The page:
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Two Bipartisan Bills to Address Quality, Affordability of Child Care introduced in Congress

News March 30, 2021

Last week, Iowa’s Congressional leaders introduced two bipartisan bills, the ACCESS Act and the Improving Child Care for Working Families Act, to address the quality and affordability of child care. Both bills provide communities and families direct resources to address the child care crisis that has been exacerbated by the COVID-19 pandemic.

The first bill, the Affordable Child Care for Economic Strategies and Success (ACCESS) Act, was introduced by Senator Joni Ernst (R-IA) and Representative Ashley Hinson (R-IA). Designed to support communities investing in child care through federal grants administered by the U.S. Department of Commerce, the ACCESS Act would ensure communities have the resources they need to build and strengthen child care systems that work for families and contribute to our economic recovery.

The Improving Child Care for Working Families Act, introduced by Senator Ernst and Representative Cindy Axne (D-IA), expands American families’ ability to afford child care by more than doubling the amount of money that can be placed in dependent care assistance plans (DCAPs), employer-offered flexible spending accounts that allows working parents to set aside pre-tax income for child care. The DCAP contribution limit was temporarily raised to $10,500 to support families struggling during the pandemic, but the permanent contribution limit has been set at $5,000 since 1986. Since then, child care costs have risen consistently to more than $15,000 a year on average. Previously, Axne championed legislation to allow unused 2020 DCAP contributions to be rolled over to 2021, and that measure was included in the bipartisan COVID-19 relief deal signed into law in December.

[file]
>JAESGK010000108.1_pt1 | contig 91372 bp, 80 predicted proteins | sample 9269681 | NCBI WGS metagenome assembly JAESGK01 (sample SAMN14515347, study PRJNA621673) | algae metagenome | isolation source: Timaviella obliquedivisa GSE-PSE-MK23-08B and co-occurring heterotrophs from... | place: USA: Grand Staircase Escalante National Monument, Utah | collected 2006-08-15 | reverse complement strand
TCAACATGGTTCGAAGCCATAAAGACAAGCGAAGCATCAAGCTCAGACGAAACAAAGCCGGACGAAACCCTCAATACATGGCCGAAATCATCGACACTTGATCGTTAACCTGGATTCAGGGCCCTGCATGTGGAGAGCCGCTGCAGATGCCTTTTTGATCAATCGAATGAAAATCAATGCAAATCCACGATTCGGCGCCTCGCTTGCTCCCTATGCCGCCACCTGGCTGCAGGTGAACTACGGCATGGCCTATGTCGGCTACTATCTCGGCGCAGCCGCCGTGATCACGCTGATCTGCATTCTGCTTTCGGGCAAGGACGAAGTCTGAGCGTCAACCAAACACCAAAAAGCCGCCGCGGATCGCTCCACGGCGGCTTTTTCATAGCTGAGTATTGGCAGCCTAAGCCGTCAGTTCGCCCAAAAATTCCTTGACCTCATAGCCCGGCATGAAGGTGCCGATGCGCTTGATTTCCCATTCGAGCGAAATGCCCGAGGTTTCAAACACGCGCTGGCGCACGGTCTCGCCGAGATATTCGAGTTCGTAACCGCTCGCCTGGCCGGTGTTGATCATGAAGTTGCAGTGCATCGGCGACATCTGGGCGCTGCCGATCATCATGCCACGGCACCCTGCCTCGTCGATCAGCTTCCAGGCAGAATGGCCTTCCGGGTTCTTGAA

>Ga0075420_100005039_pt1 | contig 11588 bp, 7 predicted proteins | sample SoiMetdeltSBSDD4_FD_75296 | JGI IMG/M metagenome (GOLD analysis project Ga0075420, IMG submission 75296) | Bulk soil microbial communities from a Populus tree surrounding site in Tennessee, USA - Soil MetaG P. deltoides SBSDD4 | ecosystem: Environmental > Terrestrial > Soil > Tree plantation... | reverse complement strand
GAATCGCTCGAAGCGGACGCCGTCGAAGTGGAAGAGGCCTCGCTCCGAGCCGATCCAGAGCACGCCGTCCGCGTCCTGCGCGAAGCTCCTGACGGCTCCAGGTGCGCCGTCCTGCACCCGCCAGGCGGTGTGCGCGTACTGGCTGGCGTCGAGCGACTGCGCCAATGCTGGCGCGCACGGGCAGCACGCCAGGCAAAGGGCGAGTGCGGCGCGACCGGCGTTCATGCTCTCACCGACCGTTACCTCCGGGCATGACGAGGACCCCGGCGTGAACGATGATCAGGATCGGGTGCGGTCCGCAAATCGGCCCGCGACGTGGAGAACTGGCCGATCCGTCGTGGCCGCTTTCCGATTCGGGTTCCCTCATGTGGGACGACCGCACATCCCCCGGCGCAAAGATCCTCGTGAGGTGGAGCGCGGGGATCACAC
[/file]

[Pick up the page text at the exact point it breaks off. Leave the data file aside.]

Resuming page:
Executive Director Sarah Rittling thanked the lawmakers for their commitment to ensuring all Americans who need it have access to quality early learning opportunities that support children’s healthy development and allow parents to pursue greater economic security for their families.

Earlier this year, FFYF released its Blueprint for Progress, offering Congress and the Biden administration insight into opportunities, big and small, to support early learning and care programs for children from birth through age five. The sweeping resource provides a true blueprint for lawmakers with policy proposals to address access, affordability, and quality in child care and early learning, outlining wide-ranging solutions that fit squarely into the various legislative vehicles Congress might pursue, from infrastructure, to tax reform, to annual funding bills, to budget reconciliation, and more. The Blueprint is online at

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